This school was very un-Polish in a sense it was unlike typical Polish schools. However, it was created by people who, showing a healthy patriotism, right after the political changes in 1989, started new trends in Polish education, founding first Polish independent highschool on Bednarska street, of which my school was initially a branch, before it detached and started being a separate unit. It was also an elite school, because students of my year were selected as the second 60 from 850 candidates who applied to the school at Bednarka St. I didn’t have enough points and I didn’t make it into the first 60 (damn Polish language!), but I made it into the second 60 (thanks to math). Some people from my year are now important figures in Poland, for instance, one guy is now a minister. However, even though I feel attached to people from my highschool, I don’t see that being related to Poland as a whole.
Prominent stratification of society into “common people” and “intellectual elite”, without the middle class, is a typical Polish thing. If I considered myself such an elite, that would’ve been a Polish thing. But I do not. I don’t know well history of anything, I know very little literature, I only scratched the surface of philosophy, I didn’t get into high math deep enough, and I have serious doubts whether there is a single thing that I know really well. A friend told me that I have open mind. I took the compliment, but deep inside I think that it’s too little to be a part of an elite. Typical Polish “elite” thing doesn’t quite apply to me.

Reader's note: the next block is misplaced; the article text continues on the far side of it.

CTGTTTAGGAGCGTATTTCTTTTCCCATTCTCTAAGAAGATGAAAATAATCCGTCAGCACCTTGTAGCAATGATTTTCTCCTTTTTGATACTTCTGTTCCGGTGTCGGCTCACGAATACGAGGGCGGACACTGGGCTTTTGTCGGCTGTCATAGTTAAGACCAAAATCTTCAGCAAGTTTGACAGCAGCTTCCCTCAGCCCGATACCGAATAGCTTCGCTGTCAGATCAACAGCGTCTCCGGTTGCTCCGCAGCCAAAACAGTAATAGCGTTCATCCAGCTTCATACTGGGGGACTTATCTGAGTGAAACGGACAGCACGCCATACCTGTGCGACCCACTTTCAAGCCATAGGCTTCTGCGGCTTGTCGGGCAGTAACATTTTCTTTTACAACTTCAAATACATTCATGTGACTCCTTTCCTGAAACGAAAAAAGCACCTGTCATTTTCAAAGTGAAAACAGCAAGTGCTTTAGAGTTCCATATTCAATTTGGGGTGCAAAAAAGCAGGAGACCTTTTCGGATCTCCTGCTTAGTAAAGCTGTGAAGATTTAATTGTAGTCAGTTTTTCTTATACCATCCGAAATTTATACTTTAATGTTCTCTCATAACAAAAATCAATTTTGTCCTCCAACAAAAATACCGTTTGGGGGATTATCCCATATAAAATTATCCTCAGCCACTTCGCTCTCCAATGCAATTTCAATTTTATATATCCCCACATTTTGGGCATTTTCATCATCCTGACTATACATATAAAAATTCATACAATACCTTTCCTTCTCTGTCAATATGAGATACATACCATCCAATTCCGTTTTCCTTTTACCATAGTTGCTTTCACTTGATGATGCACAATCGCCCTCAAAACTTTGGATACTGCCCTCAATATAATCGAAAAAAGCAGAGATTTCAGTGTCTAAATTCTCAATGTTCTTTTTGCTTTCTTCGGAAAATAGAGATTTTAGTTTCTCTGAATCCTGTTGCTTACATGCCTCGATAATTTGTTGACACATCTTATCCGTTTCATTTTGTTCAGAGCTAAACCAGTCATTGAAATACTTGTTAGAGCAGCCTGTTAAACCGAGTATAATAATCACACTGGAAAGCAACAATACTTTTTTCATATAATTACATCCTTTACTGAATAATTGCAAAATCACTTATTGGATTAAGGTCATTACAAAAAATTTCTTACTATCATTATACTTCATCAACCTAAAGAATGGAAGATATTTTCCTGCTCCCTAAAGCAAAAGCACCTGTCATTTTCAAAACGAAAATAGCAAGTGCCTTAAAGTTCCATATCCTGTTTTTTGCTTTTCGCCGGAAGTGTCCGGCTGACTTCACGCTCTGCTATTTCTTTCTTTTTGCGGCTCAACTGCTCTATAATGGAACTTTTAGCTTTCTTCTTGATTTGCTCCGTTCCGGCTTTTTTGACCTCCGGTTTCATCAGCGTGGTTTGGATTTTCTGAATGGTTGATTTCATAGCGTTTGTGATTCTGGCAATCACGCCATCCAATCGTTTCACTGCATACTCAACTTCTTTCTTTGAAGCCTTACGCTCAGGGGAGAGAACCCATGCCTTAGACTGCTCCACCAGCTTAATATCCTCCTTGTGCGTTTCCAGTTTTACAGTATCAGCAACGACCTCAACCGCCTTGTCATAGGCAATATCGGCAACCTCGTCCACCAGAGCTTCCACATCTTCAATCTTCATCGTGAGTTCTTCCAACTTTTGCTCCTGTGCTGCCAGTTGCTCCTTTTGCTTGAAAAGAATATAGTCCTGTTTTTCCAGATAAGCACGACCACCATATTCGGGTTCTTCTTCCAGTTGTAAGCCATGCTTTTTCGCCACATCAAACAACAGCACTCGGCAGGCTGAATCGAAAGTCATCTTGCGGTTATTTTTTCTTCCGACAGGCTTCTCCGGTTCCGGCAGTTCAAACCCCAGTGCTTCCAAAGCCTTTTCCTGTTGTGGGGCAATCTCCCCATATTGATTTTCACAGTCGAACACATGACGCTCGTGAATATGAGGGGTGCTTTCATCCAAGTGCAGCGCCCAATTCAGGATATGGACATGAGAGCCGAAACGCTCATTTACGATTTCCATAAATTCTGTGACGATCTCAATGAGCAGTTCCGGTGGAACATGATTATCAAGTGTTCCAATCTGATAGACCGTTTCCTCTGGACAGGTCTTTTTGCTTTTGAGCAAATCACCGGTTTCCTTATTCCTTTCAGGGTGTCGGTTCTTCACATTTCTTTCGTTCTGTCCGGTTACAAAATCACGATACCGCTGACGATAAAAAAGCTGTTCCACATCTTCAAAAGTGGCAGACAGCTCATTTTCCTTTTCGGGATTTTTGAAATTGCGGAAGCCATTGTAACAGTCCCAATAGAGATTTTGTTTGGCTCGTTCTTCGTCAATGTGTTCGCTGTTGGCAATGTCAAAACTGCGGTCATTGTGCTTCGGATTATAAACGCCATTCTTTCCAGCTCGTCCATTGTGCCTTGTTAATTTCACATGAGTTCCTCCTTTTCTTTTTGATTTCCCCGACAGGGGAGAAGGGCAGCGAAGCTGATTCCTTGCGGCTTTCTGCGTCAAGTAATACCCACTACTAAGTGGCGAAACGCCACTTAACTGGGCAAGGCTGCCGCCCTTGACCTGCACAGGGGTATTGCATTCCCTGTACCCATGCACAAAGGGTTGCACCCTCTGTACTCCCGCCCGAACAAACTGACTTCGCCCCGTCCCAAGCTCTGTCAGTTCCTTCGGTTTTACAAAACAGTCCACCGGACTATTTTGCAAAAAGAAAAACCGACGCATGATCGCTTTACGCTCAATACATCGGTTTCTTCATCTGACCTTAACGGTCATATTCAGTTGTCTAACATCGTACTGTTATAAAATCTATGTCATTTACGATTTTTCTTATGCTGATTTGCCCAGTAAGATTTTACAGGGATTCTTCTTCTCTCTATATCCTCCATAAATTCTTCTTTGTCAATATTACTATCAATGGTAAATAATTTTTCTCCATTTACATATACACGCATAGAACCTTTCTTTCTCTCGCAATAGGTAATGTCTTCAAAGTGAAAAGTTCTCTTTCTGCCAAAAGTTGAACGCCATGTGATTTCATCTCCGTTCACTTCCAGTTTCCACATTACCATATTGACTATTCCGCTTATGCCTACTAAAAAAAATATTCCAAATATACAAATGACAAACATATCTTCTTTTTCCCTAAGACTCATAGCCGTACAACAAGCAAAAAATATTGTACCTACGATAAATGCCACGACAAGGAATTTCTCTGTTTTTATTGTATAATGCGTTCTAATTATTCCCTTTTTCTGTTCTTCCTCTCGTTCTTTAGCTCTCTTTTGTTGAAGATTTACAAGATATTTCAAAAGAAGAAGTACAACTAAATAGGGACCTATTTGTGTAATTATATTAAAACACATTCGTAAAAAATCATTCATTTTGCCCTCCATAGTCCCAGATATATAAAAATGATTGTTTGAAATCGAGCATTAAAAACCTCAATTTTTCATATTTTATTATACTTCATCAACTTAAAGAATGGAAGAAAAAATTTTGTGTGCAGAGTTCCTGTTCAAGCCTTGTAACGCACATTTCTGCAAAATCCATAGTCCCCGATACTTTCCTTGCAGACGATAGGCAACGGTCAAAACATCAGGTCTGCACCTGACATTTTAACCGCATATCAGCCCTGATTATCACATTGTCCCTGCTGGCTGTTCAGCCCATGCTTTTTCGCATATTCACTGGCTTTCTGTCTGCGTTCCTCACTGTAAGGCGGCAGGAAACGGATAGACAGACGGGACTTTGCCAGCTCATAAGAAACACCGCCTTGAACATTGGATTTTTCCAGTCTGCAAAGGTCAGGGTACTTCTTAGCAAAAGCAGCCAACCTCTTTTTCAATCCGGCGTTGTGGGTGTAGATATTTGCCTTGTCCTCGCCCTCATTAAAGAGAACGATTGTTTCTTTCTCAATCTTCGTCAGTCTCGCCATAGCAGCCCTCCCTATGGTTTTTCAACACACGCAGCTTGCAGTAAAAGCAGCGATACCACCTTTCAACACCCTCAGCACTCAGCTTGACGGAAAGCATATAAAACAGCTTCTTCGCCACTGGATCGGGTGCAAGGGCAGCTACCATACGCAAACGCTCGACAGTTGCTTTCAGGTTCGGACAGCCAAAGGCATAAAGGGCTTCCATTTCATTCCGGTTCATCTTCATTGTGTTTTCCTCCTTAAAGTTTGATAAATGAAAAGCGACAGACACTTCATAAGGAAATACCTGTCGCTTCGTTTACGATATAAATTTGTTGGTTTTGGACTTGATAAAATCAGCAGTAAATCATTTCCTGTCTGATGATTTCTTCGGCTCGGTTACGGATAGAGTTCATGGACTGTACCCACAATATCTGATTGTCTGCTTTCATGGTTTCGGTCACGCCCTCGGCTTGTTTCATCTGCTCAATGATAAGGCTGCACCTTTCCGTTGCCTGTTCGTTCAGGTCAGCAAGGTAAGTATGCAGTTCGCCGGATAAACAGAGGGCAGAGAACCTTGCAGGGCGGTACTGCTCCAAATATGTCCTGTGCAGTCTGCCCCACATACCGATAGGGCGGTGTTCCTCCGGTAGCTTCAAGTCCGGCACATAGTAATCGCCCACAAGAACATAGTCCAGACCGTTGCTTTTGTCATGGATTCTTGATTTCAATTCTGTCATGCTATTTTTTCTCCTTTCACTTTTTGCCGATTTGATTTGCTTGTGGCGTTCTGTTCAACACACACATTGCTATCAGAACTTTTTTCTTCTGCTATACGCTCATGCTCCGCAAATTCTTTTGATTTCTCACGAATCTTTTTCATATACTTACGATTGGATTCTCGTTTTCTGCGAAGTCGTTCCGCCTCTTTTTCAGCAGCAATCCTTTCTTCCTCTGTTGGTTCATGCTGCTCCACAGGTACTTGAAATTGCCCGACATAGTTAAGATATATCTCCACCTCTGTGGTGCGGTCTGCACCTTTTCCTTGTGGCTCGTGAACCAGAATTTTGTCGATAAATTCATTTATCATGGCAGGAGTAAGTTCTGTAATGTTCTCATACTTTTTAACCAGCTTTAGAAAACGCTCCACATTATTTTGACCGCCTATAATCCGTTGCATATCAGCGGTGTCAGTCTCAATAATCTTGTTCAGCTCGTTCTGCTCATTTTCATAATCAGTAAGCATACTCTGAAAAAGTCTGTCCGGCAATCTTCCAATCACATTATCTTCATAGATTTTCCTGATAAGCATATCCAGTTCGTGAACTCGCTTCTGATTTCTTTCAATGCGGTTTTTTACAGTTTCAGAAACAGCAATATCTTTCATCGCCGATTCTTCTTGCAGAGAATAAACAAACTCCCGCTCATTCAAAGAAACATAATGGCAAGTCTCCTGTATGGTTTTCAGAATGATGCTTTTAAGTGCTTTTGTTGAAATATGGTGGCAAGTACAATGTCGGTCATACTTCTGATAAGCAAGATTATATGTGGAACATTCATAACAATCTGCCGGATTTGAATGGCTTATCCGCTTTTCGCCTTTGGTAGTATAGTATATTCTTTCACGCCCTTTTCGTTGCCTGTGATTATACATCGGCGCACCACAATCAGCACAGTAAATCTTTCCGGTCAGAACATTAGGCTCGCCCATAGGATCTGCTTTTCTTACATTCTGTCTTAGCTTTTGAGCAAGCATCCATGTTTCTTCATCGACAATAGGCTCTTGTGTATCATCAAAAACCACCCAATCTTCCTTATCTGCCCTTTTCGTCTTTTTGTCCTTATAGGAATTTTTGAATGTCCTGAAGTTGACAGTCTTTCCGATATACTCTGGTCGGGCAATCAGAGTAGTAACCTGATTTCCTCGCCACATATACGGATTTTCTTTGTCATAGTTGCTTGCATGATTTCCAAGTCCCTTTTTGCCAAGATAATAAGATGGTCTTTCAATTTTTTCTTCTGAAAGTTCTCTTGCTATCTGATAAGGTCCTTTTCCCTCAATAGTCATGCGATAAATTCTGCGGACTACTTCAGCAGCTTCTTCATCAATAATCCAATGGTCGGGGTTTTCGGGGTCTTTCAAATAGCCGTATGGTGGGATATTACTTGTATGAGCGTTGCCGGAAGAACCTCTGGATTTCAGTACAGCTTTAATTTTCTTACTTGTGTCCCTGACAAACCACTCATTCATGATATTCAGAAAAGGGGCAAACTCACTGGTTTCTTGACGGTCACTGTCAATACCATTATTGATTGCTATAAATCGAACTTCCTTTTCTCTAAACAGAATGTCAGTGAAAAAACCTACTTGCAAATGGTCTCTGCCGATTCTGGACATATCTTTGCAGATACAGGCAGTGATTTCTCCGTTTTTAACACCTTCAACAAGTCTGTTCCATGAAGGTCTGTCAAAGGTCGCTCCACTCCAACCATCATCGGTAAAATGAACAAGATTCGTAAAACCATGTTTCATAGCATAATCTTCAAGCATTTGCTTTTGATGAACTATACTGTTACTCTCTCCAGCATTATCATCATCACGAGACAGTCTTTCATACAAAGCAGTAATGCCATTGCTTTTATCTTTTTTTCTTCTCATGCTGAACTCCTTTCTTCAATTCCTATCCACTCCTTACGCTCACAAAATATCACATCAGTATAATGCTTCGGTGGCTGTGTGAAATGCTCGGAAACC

Religion is another thing. Poland is a catholic country, where the Roman Catholic Church, similarly to Microsoft, claims 95% market share. I won’t mention that the parish where I was born still includes me ― I was unlucky to be baptized ― in their statistics as a “faithful”
From the typical Polish “God, Honor, Homeland”, the first is fiction, the second is a purely personal matter and the third is something like GNU Hurd, “if we knew how it would be, we wouldn’t have even started”. In other words, the most Polish elements of world outlook are as close to me as the medieval idea of a flat Earth, taking into account that ancient Greeks knew that it was spherical.